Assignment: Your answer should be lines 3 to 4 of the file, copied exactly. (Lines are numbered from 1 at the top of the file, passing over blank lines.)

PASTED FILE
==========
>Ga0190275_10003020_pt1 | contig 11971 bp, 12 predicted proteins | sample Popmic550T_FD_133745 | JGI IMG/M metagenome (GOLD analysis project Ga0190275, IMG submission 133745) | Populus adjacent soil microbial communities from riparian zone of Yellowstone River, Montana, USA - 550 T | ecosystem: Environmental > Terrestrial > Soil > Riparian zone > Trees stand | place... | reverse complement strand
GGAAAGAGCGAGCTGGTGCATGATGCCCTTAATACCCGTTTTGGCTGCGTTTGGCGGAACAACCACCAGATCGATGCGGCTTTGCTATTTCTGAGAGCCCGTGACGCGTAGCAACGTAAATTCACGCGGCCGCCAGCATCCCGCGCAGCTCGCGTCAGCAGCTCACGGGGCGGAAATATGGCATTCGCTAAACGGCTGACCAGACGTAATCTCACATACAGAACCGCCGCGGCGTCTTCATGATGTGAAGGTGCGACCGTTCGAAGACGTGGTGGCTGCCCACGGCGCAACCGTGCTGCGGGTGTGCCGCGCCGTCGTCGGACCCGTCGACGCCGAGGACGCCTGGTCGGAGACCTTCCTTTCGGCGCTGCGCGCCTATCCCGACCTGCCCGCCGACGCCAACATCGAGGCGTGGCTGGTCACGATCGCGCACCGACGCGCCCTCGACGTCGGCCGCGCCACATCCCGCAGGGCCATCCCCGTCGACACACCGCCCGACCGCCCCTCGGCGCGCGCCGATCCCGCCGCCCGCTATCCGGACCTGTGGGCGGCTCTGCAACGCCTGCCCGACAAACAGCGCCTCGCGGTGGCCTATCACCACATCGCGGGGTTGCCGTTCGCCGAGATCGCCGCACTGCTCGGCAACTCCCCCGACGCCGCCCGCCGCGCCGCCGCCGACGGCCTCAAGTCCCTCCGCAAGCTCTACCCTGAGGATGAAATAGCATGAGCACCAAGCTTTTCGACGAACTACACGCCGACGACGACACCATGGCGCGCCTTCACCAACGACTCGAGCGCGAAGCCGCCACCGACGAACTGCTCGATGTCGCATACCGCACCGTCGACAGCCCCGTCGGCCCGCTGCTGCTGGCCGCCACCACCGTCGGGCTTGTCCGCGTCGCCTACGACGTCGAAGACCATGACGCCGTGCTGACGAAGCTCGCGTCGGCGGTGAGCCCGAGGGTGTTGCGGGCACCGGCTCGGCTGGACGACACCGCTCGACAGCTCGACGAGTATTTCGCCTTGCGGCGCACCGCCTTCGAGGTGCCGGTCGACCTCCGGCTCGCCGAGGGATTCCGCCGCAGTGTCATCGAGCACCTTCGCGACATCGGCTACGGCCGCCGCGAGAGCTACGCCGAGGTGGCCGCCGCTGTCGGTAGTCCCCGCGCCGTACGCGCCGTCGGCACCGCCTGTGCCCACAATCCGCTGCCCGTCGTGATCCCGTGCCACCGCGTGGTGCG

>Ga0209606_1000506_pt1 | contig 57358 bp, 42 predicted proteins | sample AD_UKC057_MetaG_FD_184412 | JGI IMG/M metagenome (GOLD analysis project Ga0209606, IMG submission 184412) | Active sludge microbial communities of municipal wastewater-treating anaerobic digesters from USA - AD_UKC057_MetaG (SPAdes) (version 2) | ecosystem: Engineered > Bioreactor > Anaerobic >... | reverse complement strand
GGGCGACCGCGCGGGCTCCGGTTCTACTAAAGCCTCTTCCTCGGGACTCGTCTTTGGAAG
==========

>Ga0209606_1000506_pt1 | contig 57358 bp, 42 predicted proteins | sample AD_UKC057_MetaG_FD_184412 | JGI IMG/M metagenome (GOLD analysis project Ga0209606, IMG submission 184412) | Active sludge microbial communities of municipal wastewater-treating anaerobic digesters from USA - AD_UKC057_MetaG (SPAdes) (version 2) | ecosystem: Engineered > Bioreactor > Anaerobic >... | reverse complement strand
GGGCGACCGCGCGGGCTCCGGTTCTACTAAAGCCTCTTCCTCGGGACTCGTCTTTGGAAG